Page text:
The New England Patriots on Wednesday made a puzzling move to put wide receiver Josh Gordon on the Injured Reserve (IR).
The move effectively ended Gordon's time with the Patriots. NFL teams can only designate two players to return from the IR each season. The Patriots used one on rookie wide receiver N'Keal Harry, and the other is likely to go to second-year offensive tackle Isaiah Wynn.
What made the move surprising, however, was that Gordon, who injured his knee in Week 6 against the New York Giants, then sat out Week 7, doesn't appear to have a season-ending injury.
NFL Network's Ian Rapoport reported that while Gordon's time in New England is done, he's likely to join another team. Albert Breer of Sports Illustrated reported that Gordon's camp felt the knee injury was "minor," and he would be medically cleared soon. Breer reported that Gordon ran 22 miles per hour on a treadmill on Wednesday.
When the move was announced, Gordon commented on a post from the NFL's official Instagram with the word "interesting."
However, as NBC Sports' Phil Perry detailed, it looks like a calculated decision by the Patriots.
First, the Patriots needed a roster spot after trading for wide receiver Mohamed Sanu on Tuesday. While there were other candidates to be released, the Patriots ultimately chose Gordon. It's unclear if that was just a sacrifice the team made or if they doubted his ability to get healthy and be productive.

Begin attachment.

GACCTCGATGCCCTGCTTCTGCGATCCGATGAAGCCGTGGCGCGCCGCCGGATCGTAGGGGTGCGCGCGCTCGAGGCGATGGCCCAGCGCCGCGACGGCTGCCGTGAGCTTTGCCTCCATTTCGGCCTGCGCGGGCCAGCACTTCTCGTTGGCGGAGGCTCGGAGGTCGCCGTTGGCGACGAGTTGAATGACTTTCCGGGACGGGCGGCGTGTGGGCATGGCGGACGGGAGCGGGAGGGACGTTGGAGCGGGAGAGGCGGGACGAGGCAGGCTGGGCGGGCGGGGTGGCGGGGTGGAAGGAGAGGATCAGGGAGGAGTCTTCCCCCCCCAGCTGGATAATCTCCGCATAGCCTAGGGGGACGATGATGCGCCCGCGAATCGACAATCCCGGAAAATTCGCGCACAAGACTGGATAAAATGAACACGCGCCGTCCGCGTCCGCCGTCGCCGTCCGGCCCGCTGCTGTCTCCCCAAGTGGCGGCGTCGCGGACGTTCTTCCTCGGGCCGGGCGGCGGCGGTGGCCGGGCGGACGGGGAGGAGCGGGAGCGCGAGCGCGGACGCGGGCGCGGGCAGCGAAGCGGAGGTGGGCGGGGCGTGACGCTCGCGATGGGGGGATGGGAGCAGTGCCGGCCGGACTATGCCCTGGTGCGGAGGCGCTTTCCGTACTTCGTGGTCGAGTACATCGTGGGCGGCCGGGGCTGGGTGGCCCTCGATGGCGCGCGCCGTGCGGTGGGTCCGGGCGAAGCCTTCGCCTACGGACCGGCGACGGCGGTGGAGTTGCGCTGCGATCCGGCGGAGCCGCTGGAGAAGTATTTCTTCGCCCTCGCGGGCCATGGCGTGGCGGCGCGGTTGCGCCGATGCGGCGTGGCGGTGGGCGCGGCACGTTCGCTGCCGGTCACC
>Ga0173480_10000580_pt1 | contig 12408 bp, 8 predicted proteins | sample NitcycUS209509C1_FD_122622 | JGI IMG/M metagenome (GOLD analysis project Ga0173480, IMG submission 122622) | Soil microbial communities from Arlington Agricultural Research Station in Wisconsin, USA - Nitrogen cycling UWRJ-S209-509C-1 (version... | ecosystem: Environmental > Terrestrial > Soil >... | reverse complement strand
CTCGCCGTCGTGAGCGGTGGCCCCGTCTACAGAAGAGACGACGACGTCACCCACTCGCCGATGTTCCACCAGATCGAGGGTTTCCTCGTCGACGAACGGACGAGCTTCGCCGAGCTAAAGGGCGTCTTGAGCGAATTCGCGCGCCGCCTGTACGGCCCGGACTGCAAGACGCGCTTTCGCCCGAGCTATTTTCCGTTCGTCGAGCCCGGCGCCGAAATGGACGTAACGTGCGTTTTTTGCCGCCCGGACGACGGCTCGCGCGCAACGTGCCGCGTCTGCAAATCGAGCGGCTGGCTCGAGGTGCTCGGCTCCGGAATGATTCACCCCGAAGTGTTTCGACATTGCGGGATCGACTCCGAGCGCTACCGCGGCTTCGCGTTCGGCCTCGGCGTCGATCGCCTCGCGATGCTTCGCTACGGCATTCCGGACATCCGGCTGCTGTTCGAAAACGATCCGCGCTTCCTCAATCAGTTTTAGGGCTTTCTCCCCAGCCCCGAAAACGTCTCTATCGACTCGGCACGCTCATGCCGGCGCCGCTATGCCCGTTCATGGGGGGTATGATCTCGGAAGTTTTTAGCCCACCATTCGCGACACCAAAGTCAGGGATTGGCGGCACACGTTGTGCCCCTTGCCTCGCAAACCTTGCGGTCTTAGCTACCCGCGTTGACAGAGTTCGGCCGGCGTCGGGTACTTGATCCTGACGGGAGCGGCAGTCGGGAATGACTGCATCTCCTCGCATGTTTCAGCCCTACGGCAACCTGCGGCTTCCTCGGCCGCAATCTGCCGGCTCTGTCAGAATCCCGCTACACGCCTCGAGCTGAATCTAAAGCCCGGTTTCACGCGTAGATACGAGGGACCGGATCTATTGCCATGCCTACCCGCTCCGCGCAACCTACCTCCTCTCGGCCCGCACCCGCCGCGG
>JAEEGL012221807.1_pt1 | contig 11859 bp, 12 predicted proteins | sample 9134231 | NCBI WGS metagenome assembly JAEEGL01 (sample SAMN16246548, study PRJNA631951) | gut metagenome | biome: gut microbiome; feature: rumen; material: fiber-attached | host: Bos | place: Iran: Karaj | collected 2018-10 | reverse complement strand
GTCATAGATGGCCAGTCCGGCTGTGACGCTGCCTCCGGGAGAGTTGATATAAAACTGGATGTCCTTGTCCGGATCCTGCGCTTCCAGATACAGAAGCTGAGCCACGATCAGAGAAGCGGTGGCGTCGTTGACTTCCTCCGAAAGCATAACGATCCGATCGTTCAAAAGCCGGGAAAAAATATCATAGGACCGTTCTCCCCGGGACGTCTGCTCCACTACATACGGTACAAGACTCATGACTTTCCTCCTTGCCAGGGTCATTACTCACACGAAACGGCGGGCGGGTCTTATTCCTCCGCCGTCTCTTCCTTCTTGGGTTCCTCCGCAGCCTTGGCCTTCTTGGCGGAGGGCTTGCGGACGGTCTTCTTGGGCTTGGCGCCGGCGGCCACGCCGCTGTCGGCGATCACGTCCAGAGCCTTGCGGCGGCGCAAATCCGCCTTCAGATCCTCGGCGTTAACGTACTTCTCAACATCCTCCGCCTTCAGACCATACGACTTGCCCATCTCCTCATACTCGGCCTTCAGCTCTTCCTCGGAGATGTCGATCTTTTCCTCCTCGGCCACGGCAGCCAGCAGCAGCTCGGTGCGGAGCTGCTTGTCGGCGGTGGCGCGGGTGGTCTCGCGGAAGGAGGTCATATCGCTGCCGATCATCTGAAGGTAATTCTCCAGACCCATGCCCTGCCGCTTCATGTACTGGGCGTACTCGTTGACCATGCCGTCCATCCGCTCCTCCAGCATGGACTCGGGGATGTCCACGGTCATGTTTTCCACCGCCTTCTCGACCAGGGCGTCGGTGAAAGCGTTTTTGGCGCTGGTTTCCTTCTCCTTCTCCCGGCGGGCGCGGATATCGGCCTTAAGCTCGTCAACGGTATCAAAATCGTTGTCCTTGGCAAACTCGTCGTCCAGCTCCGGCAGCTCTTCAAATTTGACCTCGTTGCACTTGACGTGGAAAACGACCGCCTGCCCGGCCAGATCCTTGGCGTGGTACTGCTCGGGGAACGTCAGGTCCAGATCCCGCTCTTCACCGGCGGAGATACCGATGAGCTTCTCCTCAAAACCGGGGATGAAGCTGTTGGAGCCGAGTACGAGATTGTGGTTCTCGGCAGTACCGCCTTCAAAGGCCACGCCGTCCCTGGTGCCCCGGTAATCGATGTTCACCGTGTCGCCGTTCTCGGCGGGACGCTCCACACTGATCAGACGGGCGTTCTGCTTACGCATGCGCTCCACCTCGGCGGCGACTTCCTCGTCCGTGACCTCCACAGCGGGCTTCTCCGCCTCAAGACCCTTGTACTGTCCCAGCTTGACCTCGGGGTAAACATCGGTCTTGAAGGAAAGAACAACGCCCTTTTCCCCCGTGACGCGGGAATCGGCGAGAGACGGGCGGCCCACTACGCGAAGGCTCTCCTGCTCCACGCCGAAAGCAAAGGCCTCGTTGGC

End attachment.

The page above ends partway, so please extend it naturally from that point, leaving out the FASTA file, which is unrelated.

The move blocks the Patriots' competition
Reports indicate that Gordon is likely to be cleared from the IR at some point. If that happens after Tuesday, October 29, the NFL trade deadline, Gordon would be waived. In getting waived, Gordon wouldn't simply become a free agent — he would first pass through the waiver wires, which are based on team records and go in reverse order of best record. It's unlikely another contending team could get Gordon.
As Perry noted, bad teams may be incentivized to pick up Gordon. He could help their team this season, and if he leaves in free agency this offseason when his contract expires, that team may get a compensatory draft pick in return.
If Gordon gets waived and released from the IR, it's unlikely that he would go to the Kansas City Chiefs, for instance.
The Patriots might have saved some money
According to Perry, if Gordon had been released, the Patriots would have been on the hook to pay Gordon's remaining salary (he's slated to make $2.02 million this year, according to Spotrac).
Instead, if Gordon is picked off waivers, the team adding him would pay the approximately $1 million on salary left on his contract for this season, according to Perry.
It remains somewhat confusing why the Patriots would choose to cut a good player at a position of need. Perhaps its portends bigger moves on the way. But it's clear that, as usual, the Patriots have found a way to use NFL rules to their advantage.